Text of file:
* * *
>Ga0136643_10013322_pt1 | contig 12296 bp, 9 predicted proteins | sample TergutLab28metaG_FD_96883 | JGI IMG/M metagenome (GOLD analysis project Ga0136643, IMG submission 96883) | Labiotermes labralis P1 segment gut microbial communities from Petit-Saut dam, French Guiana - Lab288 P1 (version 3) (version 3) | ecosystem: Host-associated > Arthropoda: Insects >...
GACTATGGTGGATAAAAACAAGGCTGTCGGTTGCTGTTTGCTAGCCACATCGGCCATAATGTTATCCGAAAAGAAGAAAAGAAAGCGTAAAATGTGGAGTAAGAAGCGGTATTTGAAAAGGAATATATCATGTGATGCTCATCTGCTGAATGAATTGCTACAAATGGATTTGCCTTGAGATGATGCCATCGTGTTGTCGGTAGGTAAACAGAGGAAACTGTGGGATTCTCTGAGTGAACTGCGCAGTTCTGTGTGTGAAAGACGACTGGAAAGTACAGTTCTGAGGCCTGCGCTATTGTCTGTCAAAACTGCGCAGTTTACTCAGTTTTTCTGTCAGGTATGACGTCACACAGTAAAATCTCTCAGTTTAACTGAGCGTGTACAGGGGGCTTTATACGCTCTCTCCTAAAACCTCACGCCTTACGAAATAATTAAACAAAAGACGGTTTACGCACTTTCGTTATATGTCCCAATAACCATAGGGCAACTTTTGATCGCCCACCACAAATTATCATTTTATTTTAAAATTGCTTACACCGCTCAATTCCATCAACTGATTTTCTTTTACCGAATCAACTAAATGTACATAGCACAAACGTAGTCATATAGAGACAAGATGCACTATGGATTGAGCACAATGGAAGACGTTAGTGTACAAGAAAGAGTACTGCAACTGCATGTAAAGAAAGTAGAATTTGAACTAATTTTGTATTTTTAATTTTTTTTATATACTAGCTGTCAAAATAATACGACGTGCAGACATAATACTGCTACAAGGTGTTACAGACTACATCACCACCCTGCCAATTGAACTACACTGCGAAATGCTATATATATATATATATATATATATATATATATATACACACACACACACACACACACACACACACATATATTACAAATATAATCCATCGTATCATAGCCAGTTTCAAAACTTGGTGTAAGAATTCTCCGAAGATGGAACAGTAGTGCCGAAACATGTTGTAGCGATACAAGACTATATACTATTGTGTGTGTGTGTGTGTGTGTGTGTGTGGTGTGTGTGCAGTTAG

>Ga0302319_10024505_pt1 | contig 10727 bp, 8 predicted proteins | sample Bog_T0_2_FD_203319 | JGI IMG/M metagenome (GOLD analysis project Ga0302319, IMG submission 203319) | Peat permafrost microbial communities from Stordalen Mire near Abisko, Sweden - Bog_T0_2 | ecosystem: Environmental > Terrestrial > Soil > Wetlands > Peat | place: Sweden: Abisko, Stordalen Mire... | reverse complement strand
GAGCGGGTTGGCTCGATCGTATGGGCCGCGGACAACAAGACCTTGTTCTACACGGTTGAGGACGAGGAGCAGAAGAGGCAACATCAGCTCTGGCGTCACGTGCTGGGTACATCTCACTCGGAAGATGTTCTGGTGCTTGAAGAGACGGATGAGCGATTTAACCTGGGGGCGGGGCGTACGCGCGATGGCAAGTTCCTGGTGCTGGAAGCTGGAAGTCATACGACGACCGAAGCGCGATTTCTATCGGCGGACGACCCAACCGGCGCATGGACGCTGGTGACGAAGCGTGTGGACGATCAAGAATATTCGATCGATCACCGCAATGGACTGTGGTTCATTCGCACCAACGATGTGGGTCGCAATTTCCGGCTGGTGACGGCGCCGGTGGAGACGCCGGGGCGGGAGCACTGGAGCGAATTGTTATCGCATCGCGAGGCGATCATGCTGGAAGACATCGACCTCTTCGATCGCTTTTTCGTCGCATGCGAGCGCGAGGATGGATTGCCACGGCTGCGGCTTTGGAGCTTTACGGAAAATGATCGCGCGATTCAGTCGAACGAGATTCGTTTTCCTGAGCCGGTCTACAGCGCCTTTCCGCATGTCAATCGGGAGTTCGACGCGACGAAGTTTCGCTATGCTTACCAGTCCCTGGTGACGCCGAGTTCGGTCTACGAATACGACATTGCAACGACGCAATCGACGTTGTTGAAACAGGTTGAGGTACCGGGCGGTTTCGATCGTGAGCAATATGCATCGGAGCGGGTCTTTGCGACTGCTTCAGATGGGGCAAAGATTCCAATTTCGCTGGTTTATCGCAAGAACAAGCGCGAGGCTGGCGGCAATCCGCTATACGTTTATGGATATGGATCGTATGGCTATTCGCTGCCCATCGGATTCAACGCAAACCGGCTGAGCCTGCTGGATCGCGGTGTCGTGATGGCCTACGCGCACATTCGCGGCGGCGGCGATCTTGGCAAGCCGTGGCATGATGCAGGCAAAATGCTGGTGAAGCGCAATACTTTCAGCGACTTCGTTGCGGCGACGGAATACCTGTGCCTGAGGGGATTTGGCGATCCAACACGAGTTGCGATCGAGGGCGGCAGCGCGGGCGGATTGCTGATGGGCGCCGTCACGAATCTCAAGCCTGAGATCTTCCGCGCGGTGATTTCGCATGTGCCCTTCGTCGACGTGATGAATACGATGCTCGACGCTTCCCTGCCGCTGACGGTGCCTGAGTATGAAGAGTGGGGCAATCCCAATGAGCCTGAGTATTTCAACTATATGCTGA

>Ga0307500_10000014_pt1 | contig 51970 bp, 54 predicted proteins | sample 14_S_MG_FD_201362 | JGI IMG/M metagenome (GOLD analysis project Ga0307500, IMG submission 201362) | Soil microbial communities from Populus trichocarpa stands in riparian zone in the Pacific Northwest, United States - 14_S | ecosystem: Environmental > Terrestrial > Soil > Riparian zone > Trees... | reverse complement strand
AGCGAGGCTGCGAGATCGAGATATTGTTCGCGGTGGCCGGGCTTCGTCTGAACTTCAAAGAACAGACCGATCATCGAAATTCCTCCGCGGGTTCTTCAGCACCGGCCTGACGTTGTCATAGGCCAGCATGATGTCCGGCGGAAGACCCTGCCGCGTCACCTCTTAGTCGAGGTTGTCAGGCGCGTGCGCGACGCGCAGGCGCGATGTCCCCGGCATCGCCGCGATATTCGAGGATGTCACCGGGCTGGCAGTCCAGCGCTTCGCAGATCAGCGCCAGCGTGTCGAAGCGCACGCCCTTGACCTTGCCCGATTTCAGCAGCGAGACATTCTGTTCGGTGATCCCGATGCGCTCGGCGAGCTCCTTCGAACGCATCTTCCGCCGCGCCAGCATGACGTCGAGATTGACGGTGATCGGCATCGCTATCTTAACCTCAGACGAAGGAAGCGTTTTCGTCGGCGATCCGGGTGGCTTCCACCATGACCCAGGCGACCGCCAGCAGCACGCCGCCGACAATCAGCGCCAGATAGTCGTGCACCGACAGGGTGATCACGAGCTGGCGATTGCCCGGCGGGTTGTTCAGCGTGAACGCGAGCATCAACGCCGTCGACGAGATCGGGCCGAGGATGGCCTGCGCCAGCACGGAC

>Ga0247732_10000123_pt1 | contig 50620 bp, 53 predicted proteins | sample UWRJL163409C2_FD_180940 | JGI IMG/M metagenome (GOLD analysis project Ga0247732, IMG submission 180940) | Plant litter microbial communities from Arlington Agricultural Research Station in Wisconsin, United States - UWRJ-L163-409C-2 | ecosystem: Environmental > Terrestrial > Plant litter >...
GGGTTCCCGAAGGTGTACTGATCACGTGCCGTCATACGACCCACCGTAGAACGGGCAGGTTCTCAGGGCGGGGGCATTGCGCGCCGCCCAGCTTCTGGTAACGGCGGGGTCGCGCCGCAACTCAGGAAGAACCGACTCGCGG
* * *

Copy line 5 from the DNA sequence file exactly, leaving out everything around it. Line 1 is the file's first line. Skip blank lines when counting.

>Ga0307500_10000014_pt1 | contig 51970 bp, 54 predicted proteins | sample 14_S_MG_FD_201362 | JGI IMG/M metagenome (GOLD analysis project Ga0307500, IMG submission 201362) | Soil microbial communities from Populus trichocarpa stands in riparian zone in the Pacific Northwest, United States - 14_S | ecosystem: Environmental > Terrestrial > Soil > Riparian zone > Trees... | reverse complement strand